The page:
On the twitters, lawyer Marc Elias offered what he perceived to be a strong condemnation of one facet of the Georgia law, that mail-in votes would require some form of identification to connect the person voting with the right to vote.
It wasn’t entirely clear what his beef was. Was the problem that voters were too dumb to figure out what the “DL NO.” was? Sure, mistakes could happen, but what was the real problem here? It was that any identification was necessary, and so picking at the edges of any choice was part of the battle against requiring identification to vote.
The rationale for identification is straightforward. In order to vote, you must meet qualifications, such as age and citizenship. You can only vote once. You can only vote for races in the jurisdictions where you reside. There are a few ways to make this work, one of which is to trust voters who show up at polls or mail in their votes to be honest, law-abiding voters. The other is to require voters to register in advance to vote and show that they meet the requisite qualifications, and then, when they vote, prove that the person casting the vote is the person entitled to do so.
This protects the integrity of the vote as well as the voter. Imagine showing up at the polls only to be told that you already voted and can’t vote again. You shout, “What?!?” as your civic right is stolen from you. The poll watcher shrugs. “Somebody said they were you. What was I supposed to do about it, ask for ID?”
The response to this is voter fraud rarely happens, which may be because Americans are so darn honest or because regulations and the diligence of poll workers did a good job of preventing any sort of mass effort to scam the vote. As efforts to significantly change the ways in which we vote, from excuse-free mail-in voting to early voting over a period of weeks, opportunities will present themselves that didn’t exist in the past.
Maybe good citizens and the political parties and candidates they love will be too honest to take advantage of them. Maybe not. If someone believes their team is so wonderful that it must win “at all costs,” this might not be too high a cost to pay, a bit of voter dishonesty for the good of society. It hasn’t happened yet, but it could.
We live in a society where identification is required for so many things. We can’t drive without a license. We can’t fly to Paris without a passport. We can’t open a bank account without an ID. If you want to enjoy a delicious 18-year-old smokey beverage at the Grassy Knoll Pub, you need to show ID. But these, the courts tell us, are “privileges,” whereas voting is a right. Aren’t IDs sufficiently ubiquitous that it’s just not an issue anymore?
- Millions of Americans Lack ID. 11% of U.S. citizens – or more than 21 million Americans – do not have government-issued photo identification.
- Obtaining ID Costs Money. Even if ID is offered for free, voters must incur numerous costs (such as paying for birth certificates) to apply for a government-issued ID.
- Underlying documents required to obtain ID cost money, a significant expense for lower-income Americans. The combined cost of document fees, travel expenses and waiting time are estimated to range from $75 to $175.
- The travel required is often a major burden on people with disabilities, the elderly, or those in rural areas without access to a car or public transportation. In Texas, some people in rural areas must travel approximately 170 miles to reach the nearest ID office.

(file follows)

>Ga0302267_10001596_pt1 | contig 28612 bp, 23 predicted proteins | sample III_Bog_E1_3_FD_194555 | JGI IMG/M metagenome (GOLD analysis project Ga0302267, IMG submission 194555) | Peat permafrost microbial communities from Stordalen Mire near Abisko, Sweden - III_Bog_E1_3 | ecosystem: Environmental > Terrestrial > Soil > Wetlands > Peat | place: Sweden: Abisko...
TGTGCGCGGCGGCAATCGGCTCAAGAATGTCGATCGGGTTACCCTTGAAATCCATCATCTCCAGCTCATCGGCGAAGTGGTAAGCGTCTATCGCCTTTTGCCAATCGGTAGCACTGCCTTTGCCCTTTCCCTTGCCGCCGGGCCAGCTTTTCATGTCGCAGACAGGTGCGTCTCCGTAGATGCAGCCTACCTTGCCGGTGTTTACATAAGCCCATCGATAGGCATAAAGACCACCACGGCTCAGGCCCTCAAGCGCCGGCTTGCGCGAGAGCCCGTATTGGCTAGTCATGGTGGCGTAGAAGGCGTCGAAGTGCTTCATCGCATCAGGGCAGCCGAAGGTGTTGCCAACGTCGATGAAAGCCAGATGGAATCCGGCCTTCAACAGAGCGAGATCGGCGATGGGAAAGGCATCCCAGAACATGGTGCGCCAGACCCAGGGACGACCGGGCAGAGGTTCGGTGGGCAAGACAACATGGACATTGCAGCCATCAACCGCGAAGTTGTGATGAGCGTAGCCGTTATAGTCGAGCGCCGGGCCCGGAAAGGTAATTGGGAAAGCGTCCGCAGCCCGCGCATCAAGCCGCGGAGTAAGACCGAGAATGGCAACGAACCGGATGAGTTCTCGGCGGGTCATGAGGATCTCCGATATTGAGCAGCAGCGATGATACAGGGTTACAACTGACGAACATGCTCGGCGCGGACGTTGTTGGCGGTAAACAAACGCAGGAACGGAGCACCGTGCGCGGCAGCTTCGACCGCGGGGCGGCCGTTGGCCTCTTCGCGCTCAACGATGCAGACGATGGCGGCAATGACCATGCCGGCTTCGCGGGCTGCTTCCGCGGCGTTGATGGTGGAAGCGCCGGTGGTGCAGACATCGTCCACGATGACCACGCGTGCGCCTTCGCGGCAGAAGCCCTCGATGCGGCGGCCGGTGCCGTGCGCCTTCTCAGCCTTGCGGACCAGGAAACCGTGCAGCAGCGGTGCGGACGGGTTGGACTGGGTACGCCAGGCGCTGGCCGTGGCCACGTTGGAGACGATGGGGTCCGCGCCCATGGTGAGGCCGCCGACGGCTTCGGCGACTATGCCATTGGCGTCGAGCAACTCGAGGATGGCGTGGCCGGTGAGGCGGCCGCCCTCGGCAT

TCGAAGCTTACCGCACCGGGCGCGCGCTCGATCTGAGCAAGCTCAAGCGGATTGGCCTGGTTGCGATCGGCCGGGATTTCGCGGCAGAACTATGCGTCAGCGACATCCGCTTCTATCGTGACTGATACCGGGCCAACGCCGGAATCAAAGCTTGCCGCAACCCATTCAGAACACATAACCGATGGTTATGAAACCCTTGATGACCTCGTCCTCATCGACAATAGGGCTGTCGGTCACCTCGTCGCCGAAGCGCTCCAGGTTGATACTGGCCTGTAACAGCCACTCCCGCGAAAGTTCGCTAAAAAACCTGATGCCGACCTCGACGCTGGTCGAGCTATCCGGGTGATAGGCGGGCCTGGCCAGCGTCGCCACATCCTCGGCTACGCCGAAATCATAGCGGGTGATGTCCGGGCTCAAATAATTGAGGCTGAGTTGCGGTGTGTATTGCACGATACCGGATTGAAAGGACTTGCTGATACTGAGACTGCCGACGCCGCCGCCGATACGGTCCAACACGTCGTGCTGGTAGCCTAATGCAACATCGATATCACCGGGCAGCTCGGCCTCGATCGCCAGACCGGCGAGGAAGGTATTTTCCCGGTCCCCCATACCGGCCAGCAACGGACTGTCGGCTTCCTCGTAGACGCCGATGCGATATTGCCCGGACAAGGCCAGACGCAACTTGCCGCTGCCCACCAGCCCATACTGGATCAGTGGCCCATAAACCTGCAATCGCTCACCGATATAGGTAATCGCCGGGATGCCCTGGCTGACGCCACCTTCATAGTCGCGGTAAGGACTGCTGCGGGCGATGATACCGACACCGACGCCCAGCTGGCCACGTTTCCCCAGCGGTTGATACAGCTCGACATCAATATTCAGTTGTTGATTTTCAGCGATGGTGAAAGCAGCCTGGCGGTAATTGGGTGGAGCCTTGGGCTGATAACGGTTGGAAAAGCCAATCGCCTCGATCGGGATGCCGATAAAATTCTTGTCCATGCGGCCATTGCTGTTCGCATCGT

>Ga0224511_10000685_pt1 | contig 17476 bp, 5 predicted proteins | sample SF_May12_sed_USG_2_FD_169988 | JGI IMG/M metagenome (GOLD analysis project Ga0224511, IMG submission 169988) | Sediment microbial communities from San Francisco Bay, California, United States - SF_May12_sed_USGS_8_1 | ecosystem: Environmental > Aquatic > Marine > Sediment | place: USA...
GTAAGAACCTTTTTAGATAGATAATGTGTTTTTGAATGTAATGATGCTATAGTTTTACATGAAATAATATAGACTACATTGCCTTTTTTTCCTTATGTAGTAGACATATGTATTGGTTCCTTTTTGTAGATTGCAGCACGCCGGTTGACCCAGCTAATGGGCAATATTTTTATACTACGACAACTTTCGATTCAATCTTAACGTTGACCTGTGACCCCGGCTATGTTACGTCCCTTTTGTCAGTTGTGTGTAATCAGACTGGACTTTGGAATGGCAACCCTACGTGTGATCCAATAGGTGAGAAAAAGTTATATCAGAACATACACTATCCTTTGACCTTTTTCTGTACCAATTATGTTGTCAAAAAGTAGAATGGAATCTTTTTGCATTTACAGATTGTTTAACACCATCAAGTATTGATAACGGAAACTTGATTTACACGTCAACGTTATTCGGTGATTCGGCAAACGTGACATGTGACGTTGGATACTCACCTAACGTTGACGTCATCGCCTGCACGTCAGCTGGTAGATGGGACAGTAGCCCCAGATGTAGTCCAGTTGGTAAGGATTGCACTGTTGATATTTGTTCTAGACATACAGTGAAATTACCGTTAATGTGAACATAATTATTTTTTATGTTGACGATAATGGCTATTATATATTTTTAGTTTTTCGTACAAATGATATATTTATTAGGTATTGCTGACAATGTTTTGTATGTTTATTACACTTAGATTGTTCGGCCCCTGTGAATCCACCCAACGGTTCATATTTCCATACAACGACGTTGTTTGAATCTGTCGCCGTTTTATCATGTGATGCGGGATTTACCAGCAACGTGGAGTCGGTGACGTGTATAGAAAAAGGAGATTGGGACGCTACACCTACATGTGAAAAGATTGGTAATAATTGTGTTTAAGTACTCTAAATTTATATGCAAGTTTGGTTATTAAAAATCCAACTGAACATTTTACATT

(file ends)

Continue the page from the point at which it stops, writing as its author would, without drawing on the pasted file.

- Voter ID Laws Reduce Voter Turnout. A 2014 GAO study found that strict photo ID laws reduce turnout by 2-3 percentage points, which can translate into tens of thousands of votes lost in a single state.
For people who have no need to drive, there’s no reason (or ability) to get a driver’s license. Sure, there are other IDs available, but why get them if you don’t need them? That it may be a burden to some based on personal circumstance is true, but when did the right to vote become a right to effortless voting. Civic rights, which include voting and jury duty, involve some small degree of effort, at minimum, and a not insignificant degree of effort to do it right and fulfill our responsibilities as citizens. For example, it would be useful to maintain a vibrant democracy for voters to have a working knowledge of issues and the candidates’ positions on them, yet we don’t test for that anymore than we test the candidates’ grasp of constitutional rights.
When I first got my driver’s license, it was typed on a piece of fancy state-issued paper. It included my name and address, my height and weight. My eye and hair color. And not much else beyond a number. Since many of us were of similar appearance, it was fairly easy to game identification, such as when we wanted to spend an evening at the Tumble Inn despite only being 15 years of age. We just borrowed a friend’s license. Buying smokes was even easier, since they were in vending machines found everywhere.
Even when I was admitted to the bar, the only evidence of my joining the Guild was my good word. We had no bar cards or numbers. We had a fancy certificate on the wall, but it didn’t fit in our wallet so no judge ever asked for proof. We gave our appearance and the court accepted our word for it.
There are many people who are entitled to vote, a valued right of citizenship, who don’t possess whatever identification a government requires. Is it too much to require them to get one, get something, to prove they are who they say they are? Is it a “solution” in search of a problem? Why can’t we just trust each other? We used to trust each other before progress got in the way. If people don’t want to have to “show their papers” when engaging in other activities for which the Constitution provides no protection, why would exercising a civic right be any less worthy?